We start the day with our morals in check - but it's a dishonest finish

New research shows feeling tired out after a long day could send our moral compass askew 

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The Independent Online

Tiredness can more us more likely to cheat or be dishonest, researchers examining the factors behind morals and ethical behaviour have said. 

In a study conducted by two academics from Harvard University and the University of Utah, researchers found people were more likely to have higher levels of self control and be more morally aware in the morning.

In the afternoon, however, even people with a seemingly strong moral compass were more likely to exhibit dishonest behaviour.

Isaac Smith, of Utah and Maryam Kouchaki, of Harvard explained: “As ethics researchers, we had been running experiments examining various unethical behaviors, such as lying, stealing, and cheating.

“We noticed that experiments conducted in the morning seemed to systematically result in lower instances of unethical behavior.”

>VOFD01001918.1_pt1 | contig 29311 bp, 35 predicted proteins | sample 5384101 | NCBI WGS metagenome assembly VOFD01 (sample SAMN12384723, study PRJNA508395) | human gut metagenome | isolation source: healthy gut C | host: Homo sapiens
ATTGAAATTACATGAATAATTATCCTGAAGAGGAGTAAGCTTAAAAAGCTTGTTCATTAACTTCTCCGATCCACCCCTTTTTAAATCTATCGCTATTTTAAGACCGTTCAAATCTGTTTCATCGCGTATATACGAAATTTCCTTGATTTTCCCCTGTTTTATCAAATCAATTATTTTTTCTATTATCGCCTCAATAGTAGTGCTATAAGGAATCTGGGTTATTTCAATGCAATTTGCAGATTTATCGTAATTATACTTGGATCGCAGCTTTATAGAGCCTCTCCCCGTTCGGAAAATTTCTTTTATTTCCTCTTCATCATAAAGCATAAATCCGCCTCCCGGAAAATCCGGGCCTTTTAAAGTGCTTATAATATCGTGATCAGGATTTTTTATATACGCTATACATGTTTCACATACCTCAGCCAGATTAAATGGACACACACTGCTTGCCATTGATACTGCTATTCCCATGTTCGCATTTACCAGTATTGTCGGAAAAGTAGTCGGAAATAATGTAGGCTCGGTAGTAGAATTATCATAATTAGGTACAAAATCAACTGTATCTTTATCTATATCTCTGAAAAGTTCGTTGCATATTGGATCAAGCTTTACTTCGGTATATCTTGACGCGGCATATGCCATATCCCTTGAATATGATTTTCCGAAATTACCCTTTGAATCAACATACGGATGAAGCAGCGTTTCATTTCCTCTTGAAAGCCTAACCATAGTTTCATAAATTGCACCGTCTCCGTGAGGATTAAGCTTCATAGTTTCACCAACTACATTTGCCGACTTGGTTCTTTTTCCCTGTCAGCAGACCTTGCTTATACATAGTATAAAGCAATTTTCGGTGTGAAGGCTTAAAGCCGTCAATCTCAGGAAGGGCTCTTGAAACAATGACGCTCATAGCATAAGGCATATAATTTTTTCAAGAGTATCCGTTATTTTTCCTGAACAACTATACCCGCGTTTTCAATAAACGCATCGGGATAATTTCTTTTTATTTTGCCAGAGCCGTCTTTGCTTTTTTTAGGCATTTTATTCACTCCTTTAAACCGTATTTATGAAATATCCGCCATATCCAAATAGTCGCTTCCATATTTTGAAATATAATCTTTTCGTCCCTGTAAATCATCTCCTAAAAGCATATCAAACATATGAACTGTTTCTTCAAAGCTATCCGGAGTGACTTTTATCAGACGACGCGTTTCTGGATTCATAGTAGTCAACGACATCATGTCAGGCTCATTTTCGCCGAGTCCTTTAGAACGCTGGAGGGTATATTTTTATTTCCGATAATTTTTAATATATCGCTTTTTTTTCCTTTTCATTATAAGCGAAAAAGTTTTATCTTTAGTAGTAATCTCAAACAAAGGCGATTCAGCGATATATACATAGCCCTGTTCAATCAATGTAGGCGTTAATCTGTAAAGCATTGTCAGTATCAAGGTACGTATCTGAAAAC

In two experiments, participants were shown various dot patterns left on a computer. For each pattern, they were asked to identify whether more dots were displayed on the left or right side of the screen.

Instead of being given money for getting the right answers, they were rewarded based on which side of the screen they determined had more dots; they were paid 10 times the amount for selecting the right over the left.

Participants therefore had a financial incentive to cheat and select from the right.

Those tested between 8am and 12pm were less likely to cheat than those tested between 12pm and 6pm, which researchers named the "morning morality effect".

In the second part of the study, the team examined participants’ moral awareness in both the morning and afternoon. After presenting them with word fragments such as '_ _RAL and 'E_ _ _ C_ _ the morning participants were more likely to form the words 'moral' and 'ethical'. 

In contrast, the afternoon participants tended to form the words 'coral' and 'effects,' which researchers argue provides more evidence for their morning morality theory.

They found even people who were less likely to morally disengage in every day life were more susceptible to cheating in the afternoon.

“Unfortunately, the most honest people, such as those less likely to morally disengage, may be the most susceptible to the negative consequences associated with the morning morality effect,” the researchers concluded. “Our findings suggest that mere time of day can lead to a systematic failure of good people to act morally.”

Results of the study are being published in the journal Psychological Science.